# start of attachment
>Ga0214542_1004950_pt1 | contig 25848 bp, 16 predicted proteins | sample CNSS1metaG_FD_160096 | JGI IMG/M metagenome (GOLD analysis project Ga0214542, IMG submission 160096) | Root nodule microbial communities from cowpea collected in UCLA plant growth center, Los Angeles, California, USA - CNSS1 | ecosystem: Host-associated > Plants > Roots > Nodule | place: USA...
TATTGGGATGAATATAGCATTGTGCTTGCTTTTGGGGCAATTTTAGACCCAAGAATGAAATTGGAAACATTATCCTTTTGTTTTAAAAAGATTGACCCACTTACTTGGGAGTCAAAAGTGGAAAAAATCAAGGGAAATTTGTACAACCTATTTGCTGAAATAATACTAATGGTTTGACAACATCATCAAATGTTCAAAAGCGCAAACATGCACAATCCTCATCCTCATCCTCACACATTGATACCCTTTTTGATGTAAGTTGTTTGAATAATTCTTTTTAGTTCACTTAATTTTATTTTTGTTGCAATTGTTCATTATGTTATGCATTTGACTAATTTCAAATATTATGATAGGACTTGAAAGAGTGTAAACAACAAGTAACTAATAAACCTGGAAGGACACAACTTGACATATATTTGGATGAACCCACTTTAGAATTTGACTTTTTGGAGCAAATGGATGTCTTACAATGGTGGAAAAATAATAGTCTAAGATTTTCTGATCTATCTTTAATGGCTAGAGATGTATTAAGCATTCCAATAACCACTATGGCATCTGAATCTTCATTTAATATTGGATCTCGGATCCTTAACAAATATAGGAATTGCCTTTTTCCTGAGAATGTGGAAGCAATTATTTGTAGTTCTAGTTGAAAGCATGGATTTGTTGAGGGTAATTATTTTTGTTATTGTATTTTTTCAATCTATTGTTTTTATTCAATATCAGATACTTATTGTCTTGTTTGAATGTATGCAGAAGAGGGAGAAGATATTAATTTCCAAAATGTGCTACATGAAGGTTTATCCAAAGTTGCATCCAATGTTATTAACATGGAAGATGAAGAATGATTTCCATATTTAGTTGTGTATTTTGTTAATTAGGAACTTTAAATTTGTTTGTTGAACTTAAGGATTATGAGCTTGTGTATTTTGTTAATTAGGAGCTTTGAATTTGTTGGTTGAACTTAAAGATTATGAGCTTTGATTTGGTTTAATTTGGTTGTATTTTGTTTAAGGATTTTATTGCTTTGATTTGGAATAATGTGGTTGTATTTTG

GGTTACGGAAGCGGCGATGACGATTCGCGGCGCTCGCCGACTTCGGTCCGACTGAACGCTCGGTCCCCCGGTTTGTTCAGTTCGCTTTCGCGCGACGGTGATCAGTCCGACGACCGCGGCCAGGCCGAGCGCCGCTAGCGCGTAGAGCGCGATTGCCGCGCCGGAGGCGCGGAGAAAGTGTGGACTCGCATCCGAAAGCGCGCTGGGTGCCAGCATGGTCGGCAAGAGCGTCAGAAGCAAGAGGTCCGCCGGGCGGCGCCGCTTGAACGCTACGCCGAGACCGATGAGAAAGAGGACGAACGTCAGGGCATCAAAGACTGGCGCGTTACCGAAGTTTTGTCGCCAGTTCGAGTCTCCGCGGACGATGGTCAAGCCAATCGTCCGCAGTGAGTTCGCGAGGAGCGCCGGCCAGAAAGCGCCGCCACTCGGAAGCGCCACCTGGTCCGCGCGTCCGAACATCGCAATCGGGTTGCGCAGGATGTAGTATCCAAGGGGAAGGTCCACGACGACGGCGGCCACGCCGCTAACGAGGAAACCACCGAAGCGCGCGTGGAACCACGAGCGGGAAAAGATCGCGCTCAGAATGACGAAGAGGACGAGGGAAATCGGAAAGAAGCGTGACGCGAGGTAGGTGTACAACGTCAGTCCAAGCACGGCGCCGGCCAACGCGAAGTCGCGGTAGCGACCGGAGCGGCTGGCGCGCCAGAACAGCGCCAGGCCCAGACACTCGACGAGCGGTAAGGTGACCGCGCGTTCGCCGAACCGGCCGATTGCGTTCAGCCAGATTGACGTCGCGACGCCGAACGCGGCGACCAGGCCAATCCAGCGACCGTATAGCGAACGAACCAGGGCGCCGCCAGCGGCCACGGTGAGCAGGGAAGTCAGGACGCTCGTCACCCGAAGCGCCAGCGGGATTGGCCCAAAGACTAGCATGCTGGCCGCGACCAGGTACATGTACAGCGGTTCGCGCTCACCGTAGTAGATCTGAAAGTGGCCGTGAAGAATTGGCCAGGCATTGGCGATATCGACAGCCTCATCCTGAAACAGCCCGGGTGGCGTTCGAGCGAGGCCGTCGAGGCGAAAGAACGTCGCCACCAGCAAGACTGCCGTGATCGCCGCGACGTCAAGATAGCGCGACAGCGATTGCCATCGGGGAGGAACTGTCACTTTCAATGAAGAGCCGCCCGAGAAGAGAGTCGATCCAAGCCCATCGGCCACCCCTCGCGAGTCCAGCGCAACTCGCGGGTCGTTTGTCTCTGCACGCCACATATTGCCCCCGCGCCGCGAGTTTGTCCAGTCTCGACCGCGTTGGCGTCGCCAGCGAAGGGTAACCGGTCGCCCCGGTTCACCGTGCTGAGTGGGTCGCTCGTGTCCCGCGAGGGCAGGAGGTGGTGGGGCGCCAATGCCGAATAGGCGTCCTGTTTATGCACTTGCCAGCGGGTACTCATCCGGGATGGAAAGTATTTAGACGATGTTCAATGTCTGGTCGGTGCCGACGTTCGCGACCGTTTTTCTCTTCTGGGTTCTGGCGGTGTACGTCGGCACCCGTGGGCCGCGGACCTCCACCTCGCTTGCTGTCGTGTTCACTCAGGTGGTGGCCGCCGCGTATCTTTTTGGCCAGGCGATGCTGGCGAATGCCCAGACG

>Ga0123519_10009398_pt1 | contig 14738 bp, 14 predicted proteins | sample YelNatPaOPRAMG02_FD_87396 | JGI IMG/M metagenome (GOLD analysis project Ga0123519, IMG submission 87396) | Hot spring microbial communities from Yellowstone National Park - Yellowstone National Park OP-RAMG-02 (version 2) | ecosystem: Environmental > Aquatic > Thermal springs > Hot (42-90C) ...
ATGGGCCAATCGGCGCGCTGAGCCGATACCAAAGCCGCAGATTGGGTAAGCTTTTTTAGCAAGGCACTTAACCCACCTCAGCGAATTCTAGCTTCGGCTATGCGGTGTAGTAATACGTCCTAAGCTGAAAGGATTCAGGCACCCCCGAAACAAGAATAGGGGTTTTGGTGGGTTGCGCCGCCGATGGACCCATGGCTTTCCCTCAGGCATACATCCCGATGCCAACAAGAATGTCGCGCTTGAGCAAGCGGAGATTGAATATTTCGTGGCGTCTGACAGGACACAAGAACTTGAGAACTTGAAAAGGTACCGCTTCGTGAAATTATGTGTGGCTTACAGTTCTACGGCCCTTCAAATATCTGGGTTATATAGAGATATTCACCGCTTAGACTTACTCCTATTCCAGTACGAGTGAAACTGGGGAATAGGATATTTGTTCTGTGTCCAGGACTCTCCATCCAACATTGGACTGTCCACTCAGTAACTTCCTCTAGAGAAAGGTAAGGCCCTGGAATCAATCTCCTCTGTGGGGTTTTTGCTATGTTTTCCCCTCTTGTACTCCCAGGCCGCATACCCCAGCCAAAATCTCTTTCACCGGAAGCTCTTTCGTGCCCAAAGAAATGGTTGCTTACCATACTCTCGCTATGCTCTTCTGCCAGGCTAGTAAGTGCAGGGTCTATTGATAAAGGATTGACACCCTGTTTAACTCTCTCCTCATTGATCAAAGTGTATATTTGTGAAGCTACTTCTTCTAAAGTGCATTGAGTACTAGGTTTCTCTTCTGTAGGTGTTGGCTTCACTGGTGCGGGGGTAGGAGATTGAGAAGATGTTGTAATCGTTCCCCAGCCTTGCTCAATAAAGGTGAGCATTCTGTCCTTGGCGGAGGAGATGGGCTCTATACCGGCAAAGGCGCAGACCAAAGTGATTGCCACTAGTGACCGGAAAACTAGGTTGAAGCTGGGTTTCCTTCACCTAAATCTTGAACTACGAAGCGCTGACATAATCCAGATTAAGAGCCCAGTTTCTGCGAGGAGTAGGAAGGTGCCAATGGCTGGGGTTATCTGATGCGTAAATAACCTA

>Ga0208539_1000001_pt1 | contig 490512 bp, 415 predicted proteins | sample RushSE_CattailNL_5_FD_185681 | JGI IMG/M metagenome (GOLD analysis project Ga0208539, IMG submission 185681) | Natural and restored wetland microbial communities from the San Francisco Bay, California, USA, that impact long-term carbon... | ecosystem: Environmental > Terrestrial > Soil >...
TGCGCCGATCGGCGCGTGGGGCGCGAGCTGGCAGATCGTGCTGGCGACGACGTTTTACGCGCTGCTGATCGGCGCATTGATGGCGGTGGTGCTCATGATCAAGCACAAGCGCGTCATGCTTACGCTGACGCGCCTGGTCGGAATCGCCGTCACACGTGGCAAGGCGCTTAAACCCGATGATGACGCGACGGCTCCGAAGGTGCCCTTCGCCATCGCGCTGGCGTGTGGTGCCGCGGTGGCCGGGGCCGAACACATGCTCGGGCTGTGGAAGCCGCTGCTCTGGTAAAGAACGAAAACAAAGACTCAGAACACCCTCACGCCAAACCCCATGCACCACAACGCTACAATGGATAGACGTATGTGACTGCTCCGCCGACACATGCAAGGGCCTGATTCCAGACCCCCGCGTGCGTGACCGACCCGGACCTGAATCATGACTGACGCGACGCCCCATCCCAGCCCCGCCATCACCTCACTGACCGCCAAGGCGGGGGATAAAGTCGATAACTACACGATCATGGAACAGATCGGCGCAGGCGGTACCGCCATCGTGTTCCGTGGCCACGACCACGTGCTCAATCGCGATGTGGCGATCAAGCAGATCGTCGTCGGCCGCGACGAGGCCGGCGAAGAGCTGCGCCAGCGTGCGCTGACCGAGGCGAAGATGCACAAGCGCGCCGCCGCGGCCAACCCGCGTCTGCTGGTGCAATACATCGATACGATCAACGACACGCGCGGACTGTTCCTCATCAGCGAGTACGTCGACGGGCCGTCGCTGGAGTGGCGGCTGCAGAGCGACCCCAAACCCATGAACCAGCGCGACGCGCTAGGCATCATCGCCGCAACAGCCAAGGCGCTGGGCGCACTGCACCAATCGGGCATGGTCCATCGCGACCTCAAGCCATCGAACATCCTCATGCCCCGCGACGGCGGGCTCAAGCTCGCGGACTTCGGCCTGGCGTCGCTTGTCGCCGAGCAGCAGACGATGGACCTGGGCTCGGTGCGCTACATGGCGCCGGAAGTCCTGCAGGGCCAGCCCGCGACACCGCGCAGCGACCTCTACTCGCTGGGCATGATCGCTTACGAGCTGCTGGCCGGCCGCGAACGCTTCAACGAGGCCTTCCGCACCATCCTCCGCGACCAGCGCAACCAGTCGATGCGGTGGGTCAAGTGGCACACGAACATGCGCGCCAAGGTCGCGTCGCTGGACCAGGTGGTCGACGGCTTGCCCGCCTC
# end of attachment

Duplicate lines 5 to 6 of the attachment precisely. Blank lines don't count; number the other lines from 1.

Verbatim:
ATGGGCCAATCGGCGCGCTGAGCCGATACCAAAGCCGCAGATTGGGTAAGCTTTTTTAGCAAGGCACTTAACCCACCTCAGCGAATTCTAGCTTCGGCTATGCGGTGTAGTAATACGTCCTAAGCTGAAAGGATTCAGGCACCCCCGAAACAAGAATAGGGGTTTTGGTGGGTTGCGCCGCCGATGGACCCATGGCTTTCCCTCAGGCATACATCCCGATGCCAACAAGAATGTCGCGCTTGAGCAAGCGGAGATTGAATATTTCGTGGCGTCTGACAGGACACAAGAACTTGAGAACTTGAAAAGGTACCGCTTCGTGAAATTATGTGTGGCTTACAGTTCTACGGCCCTTCAAATATCTGGGTTATATAGAGATATTCACCGCTTAGACTTACTCCTATTCCAGTACGAGTGAAACTGGGGAATAGGATATTTGTTCTGTGTCCAGGACTCTCCATCCAACATTGGACTGTCCACTCAGTAACTTCCTCTAGAGAAAGGTAAGGCCCTGGAATCAATCTCCTCTGTGGGGTTTTTGCTATGTTTTCCCCTCTTGTACTCCCAGGCCGCATACCCCAGCCAAAATCTCTTTCACCGGAAGCTCTTTCGTGCCCAAAGAAATGGTTGCTTACCATACTCTCGCTATGCTCTTCTGCCAGGCTAGTAAGTGCAGGGTCTATTGATAAAGGATTGACACCCTGTTTAACTCTCTCCTCATTGATCAAAGTGTATATTTGTGAAGCTACTTCTTCTAAAGTGCATTGAGTACTAGGTTTCTCTTCTGTAGGTGTTGGCTTCACTGGTGCGGGGGTAGGAGATTGAGAAGATGTTGTAATCGTTCCCCAGCCTTGCTCAATAAAGGTGAGCATTCTGTCCTTGGCGGAGGAGATGGGCTCTATACCGGCAAAGGCGCAGACCAAAGTGATTGCCACTAGTGACCGGAAAACTAGGTTGAAGCTGGGTTTCCTTCACCTAAATCTTGAACTACGAAGCGCTGACATAATCCAGATTAAGAGCCCAGTTTCTGCGAGGAGTAGGAAGGTGCCAATGGCTGGGGTTATCTGATGCGTAAATAACCTA

>Ga0208539_1000001_pt1 | contig 490512 bp, 415 predicted proteins | sample RushSE_CattailNL_5_FD_185681 | JGI IMG/M metagenome (GOLD analysis project Ga0208539, IMG submission 185681) | Natural and restored wetland microbial communities from the San Francisco Bay, California, USA, that impact long-term carbon... | ecosystem: Environmental > Terrestrial > Soil >...